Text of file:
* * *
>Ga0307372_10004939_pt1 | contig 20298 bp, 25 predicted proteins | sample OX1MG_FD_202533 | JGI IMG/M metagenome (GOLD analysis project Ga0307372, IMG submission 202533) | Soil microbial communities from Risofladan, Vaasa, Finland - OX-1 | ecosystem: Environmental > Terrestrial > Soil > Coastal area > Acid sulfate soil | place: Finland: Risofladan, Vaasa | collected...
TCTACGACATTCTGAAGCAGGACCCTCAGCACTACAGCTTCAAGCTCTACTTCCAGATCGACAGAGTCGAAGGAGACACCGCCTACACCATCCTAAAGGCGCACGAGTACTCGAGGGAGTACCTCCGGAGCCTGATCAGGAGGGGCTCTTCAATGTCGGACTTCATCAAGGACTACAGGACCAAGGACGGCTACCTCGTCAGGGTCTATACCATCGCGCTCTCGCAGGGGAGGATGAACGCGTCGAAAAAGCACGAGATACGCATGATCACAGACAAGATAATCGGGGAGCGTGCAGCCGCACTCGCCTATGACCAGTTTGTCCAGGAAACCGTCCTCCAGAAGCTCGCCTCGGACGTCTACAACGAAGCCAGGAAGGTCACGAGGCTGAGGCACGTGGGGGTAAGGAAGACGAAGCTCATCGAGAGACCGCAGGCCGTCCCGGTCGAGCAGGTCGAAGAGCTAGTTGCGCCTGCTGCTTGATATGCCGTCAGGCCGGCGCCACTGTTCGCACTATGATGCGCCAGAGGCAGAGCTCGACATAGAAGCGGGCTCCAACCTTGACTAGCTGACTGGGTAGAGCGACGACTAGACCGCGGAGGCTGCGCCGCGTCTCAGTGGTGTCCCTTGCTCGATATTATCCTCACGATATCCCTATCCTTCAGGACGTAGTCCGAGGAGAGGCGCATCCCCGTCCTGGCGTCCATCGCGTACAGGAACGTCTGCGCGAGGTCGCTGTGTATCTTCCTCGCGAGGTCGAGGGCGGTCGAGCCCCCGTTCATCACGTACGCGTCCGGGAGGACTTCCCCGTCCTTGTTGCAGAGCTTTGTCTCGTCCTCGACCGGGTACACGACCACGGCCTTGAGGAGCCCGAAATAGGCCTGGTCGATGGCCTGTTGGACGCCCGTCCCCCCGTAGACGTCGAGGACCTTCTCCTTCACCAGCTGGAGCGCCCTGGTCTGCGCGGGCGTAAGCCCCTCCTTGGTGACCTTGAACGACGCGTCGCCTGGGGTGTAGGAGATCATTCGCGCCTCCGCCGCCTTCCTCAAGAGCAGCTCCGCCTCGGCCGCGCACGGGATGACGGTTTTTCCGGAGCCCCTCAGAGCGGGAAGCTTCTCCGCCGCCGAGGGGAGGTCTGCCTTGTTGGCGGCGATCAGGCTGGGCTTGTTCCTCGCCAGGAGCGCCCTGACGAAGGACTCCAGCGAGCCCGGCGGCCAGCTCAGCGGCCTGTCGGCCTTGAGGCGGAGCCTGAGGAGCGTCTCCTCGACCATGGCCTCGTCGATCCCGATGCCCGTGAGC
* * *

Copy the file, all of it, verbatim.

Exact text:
>Ga0307372_10004939_pt1 | contig 20298 bp, 25 predicted proteins | sample OX1MG_FD_202533 | JGI IMG/M metagenome (GOLD analysis project Ga0307372, IMG submission 202533) | Soil microbial communities from Risofladan, Vaasa, Finland - OX-1 | ecosystem: Environmental > Terrestrial > Soil > Coastal area > Acid sulfate soil | place: Finland: Risofladan, Vaasa | collected...
TCTACGACATTCTGAAGCAGGACCCTCAGCACTACAGCTTCAAGCTCTACTTCCAGATCGACAGAGTCGAAGGAGACACCGCCTACACCATCCTAAAGGCGCACGAGTACTCGAGGGAGTACCTCCGGAGCCTGATCAGGAGGGGCTCTTCAATGTCGGACTTCATCAAGGACTACAGGACCAAGGACGGCTACCTCGTCAGGGTCTATACCATCGCGCTCTCGCAGGGGAGGATGAACGCGTCGAAAAAGCACGAGATACGCATGATCACAGACAAGATAATCGGGGAGCGTGCAGCCGCACTCGCCTATGACCAGTTTGTCCAGGAAACCGTCCTCCAGAAGCTCGCCTCGGACGTCTACAACGAAGCCAGGAAGGTCACGAGGCTGAGGCACGTGGGGGTAAGGAAGACGAAGCTCATCGAGAGACCGCAGGCCGTCCCGGTCGAGCAGGTCGAAGAGCTAGTTGCGCCTGCTGCTTGATATGCCGTCAGGCCGGCGCCACTGTTCGCACTATGATGCGCCAGAGGCAGAGCTCGACATAGAAGCGGGCTCCAACCTTGACTAGCTGACTGGGTAGAGCGACGACTAGACCGCGGAGGCTGCGCCGCGTCTCAGTGGTGTCCCTTGCTCGATATTATCCTCACGATATCCCTATCCTTCAGGACGTAGTCCGAGGAGAGGCGCATCCCCGTCCTGGCGTCCATCGCGTACAGGAACGTCTGCGCGAGGTCGCTGTGTATCTTCCTCGCGAGGTCGAGGGCGGTCGAGCCCCCGTTCATCACGTACGCGTCCGGGAGGACTTCCCCGTCCTTGTTGCAGAGCTTTGTCTCGTCCTCGACCGGGTACACGACCACGGCCTTGAGGAGCCCGAAATAGGCCTGGTCGATGGCCTGTTGGACGCCCGTCCCCCCGTAGACGTCGAGGACCTTCTCCTTCACCAGCTGGAGCGCCCTGGTCTGCGCGGGCGTAAGCCCCTCCTTGGTGACCTTGAACGACGCGTCGCCTGGGGTGTAGGAGATCATTCGCGCCTCCGCCGCCTTCCTCAAGAGCAGCTCCGCCTCGGCCGCGCACGGGATGACGGTTTTTCCGGAGCCCCTCAGAGCGGGAAGCTTCTCCGCCGCCGAGGGGAGGTCTGCCTTGTTGGCGGCGATCAGGCTGGGCTTGTTCCTCGCCAGGAGCGCCCTGACGAAGGACTCCAGCGAGCCCGGCGGCCAGCTCAGCGGCCTGTCGGCCTTGAGGCGGAGCCTGAGGAGCGTCTCCTCGACCATGGCCTCGTCGATCCCGATGCCCGTGAGC